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Re: [Linux-cluster] GFS2 performance on large files



On Thu, 23 Apr 2009 17:24:18 +0200, Christopher Smith
<csmith nighthawkrad net> wrote:

>>> Don't get me wrong, I'm 100% behind using COTS stuff wherever possible,

>>> and setups with DRBD, et al, have worked very well for us in several 
>>> locations.  But there are some situations where it just doesn't (eg:
SAN
>>>
>>> LUNs shared between multiple servers - unless you want to forego the 
>>> performance benefits of write caching and DIY with multiple machines, 
>>> DRBD and iscsi-target).
>> 
>> I'm not sure write-caching is that big a deal - your SAN will be caching
>> all the writes anyway. Granted, the cache will be about 0.05ms further
>> away than it would be on a local controller, but then again, the
>> clustering overheads will relegate that into the realm of irrelevance.
>> I have yet to see a shared-SAN file system that doesn't introduce
>> performance penalties big enough to make the ping time to SAN a drop
>> in the ocean.
> 
> I was actually thinking of the DIY-SAN scenario.  Eg: you get a couple 
> of 2U machines with a few TB of internal disk, mirror them with DRBD, 
> then export the disk as an iSCSI target.  Setup something (we used 
> heartbeat) to failover between the two and voila, you have your own 
> redundant iSCSI SAN.
> 
> Unfortunately you then can't get the best benefit from the dirt cheap 
> gigabytes of RAM you can stuff into those machines for write caching, 
> since there's no way to synchronise between the two - so if one machines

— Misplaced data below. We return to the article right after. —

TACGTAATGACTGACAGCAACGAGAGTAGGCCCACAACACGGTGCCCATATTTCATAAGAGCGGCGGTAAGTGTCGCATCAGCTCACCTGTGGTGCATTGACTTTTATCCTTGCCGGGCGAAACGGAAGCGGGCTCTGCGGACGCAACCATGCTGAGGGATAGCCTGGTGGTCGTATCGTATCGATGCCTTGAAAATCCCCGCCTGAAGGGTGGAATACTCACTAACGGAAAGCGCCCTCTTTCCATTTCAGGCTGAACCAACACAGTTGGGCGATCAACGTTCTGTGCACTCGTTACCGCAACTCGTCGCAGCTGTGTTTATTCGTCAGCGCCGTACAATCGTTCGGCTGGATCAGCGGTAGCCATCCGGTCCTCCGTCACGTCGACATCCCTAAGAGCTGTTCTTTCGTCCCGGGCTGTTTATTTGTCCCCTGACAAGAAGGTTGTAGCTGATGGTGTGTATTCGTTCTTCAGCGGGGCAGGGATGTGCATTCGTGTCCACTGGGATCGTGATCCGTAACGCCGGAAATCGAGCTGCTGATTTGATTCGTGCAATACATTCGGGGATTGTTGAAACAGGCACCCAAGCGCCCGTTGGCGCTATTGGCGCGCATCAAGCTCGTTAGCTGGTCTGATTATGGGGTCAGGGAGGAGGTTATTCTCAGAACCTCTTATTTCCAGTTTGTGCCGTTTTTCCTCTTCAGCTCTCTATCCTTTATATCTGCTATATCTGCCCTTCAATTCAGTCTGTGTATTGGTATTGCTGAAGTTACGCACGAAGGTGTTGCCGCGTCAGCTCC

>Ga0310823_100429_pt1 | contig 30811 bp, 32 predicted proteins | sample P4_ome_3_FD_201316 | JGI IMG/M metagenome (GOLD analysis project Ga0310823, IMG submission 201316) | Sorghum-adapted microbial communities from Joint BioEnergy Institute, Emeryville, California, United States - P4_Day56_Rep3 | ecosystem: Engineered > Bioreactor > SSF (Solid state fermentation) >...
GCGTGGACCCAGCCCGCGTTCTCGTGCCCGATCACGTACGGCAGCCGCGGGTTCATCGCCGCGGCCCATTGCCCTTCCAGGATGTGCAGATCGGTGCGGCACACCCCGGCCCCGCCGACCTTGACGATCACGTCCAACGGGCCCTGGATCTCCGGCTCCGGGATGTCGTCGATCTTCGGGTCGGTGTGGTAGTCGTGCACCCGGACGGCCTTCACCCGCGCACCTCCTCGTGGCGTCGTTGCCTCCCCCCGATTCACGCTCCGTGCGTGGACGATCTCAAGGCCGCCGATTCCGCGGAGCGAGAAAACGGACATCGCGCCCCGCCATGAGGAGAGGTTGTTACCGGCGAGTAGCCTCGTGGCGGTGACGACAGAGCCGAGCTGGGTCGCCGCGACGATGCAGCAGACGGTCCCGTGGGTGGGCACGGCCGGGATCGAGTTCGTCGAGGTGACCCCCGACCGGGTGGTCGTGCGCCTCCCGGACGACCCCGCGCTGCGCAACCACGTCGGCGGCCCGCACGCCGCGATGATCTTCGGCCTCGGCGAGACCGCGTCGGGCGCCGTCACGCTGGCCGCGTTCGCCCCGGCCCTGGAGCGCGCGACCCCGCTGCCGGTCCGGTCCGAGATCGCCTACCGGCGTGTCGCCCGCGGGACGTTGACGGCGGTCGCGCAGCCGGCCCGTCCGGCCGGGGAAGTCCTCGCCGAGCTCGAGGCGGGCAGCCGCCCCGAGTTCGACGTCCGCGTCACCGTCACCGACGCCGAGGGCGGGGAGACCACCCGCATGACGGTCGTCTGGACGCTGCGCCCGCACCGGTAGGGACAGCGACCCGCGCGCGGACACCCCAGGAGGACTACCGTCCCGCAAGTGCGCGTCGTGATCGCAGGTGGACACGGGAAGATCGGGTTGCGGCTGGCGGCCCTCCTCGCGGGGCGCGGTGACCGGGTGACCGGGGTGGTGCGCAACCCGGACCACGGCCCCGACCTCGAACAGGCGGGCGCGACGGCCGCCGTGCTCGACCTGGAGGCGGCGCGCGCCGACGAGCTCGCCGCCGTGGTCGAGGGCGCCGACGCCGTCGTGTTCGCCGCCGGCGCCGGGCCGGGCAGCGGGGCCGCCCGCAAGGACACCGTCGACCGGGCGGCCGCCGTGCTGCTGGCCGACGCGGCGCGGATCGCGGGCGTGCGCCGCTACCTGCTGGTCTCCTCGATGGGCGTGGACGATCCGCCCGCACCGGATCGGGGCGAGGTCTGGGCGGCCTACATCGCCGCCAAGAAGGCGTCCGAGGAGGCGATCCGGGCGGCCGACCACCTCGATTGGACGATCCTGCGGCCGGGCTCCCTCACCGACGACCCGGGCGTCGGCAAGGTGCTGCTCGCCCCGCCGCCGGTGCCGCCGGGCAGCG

> dies there's data loss.

Using replication protocol B instead of C in DRBD offsets some of that.

> The same applies if you want to DIY an SMB or NFS NAS - either no write 
> caching, or a high risk of data corruption.

It depends on how much of your stack is fsync() safe, and even then
you'll still get data loss if the client machine crashes (everything
cached there gets lost), the most fsync() will buy you is a FS consistent
enough for a journal replay/rollback. The only way to ensure 100% recovery
is to make sure that any failed transactions can be replayed from the very
top of the application stack.

>> Just being a devil's advocate. ;)
> 
> Me too, to a degree.  We have a couple of SANs, primarily to keep 
> higher-ups feeling warm and fuzzy, and I'm not convinced any of them 
> have delivered anything close to proportionally better performance and 
> reliability than something we could have built ourselves.
> 
> With that said, I wouldn't want to be the guy who (for example) DIYed an 
> NFS NAS to run crtical Oracle DBs on, when Oracle support comes back 
> with "until you're running on supported storage, we won't help you with 
> your Oracle problems".

Database on NFS? That's just asking for trouble any way you look at it.

The point is that people who are likely to DIY the solution are the ones
that will do it for performance reasons before cost reasons, and they
are also the ones that are likely to be more knowledgeable about all
the components in the application stack than the vendor support are
ever going to. When something goes disastrously wrong, passing the buck
to the vendor is usually not going to help one's job prospects or
reputation - fixing the problem will. The more opaque the components
in the stack are, the lower the chance that it can actually be fixed
in a timely manner.

On a separate note, I think that we have strayed off the topic
sufficiently far to be told off by the list admins, so I'm going
to withdraw from this thread.

Gordan


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